In class the other day (I'm taking a nonfiction writing workshop this summer), I watched "Storytellers," a documentary made in 1985 by the PEN Center featuring a bevy of famous writers (Kurt Vonnegut, Toni Morrison, Tom Wolfe, Joan Didion) talking about their craft. Essayist Fran Leibowitz described the process of writing as "slowing down your thinking to 1/100th of its pace." Didion said she writes in order to find out what she's thinking. Morrison, who said she unapologetically focuses on classic themes like love, loneliness and death, decried the lauding of originality as a virtue in and of itself. Wolfe, as expected, talked about co-ed dorms and X-rated movies.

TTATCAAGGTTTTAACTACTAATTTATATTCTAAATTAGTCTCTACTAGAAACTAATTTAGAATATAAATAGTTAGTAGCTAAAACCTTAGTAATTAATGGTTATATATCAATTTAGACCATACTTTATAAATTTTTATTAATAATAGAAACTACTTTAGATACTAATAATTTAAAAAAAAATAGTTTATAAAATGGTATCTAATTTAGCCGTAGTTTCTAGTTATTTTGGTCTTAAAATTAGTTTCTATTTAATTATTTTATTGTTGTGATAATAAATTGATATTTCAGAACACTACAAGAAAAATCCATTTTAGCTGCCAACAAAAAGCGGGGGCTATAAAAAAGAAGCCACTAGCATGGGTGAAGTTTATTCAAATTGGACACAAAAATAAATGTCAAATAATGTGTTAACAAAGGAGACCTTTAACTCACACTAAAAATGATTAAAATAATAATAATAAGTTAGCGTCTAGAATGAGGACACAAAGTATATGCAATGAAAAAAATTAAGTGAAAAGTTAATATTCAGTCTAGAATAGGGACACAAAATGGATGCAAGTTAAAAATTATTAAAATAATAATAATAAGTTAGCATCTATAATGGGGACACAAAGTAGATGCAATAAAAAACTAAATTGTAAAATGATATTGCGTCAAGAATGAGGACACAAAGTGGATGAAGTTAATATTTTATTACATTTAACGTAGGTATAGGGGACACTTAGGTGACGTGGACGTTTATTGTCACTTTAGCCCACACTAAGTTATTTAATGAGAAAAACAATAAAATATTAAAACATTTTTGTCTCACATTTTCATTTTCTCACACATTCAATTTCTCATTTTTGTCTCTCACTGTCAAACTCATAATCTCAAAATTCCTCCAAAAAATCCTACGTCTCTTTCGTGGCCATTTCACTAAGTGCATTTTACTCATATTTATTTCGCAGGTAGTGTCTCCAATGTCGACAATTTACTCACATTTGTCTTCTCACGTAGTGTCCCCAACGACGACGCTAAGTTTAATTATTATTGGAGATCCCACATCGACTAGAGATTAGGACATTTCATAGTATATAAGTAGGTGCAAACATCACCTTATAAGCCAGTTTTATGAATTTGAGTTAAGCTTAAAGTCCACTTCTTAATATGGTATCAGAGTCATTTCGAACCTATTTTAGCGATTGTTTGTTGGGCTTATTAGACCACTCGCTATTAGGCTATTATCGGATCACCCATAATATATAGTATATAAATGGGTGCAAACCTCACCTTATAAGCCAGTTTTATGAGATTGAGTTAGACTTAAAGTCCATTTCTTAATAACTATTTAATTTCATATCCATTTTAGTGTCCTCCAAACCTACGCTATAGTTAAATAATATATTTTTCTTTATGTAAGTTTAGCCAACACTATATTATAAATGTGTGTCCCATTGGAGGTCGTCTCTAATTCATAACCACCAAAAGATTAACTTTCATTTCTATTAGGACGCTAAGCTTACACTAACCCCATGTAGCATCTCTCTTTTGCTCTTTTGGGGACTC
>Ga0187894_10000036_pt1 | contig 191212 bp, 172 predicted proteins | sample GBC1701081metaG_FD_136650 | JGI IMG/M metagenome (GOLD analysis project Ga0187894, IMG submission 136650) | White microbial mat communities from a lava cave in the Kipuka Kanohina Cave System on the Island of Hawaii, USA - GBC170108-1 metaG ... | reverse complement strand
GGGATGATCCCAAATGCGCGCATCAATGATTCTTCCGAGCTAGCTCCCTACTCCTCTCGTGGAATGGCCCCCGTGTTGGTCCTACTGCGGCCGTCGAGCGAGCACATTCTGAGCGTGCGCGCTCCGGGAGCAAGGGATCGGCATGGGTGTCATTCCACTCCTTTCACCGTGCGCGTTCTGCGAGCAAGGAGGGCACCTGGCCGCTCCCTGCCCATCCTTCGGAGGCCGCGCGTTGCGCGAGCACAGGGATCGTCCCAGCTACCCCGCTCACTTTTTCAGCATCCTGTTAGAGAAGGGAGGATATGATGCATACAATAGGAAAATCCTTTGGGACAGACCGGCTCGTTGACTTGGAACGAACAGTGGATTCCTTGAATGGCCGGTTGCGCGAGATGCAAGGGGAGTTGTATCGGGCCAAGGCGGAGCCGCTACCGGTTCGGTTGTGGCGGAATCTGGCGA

Seeing all these writers together was inspiring -- but also, wow, what a bunch of oddballs.
One such oddball is poet Andrew Hudgins. Here's one of my favorite poems by him; it's very funny and the language is refreshingly idiomatic, and yet he manages to sneak some profundity in at the end.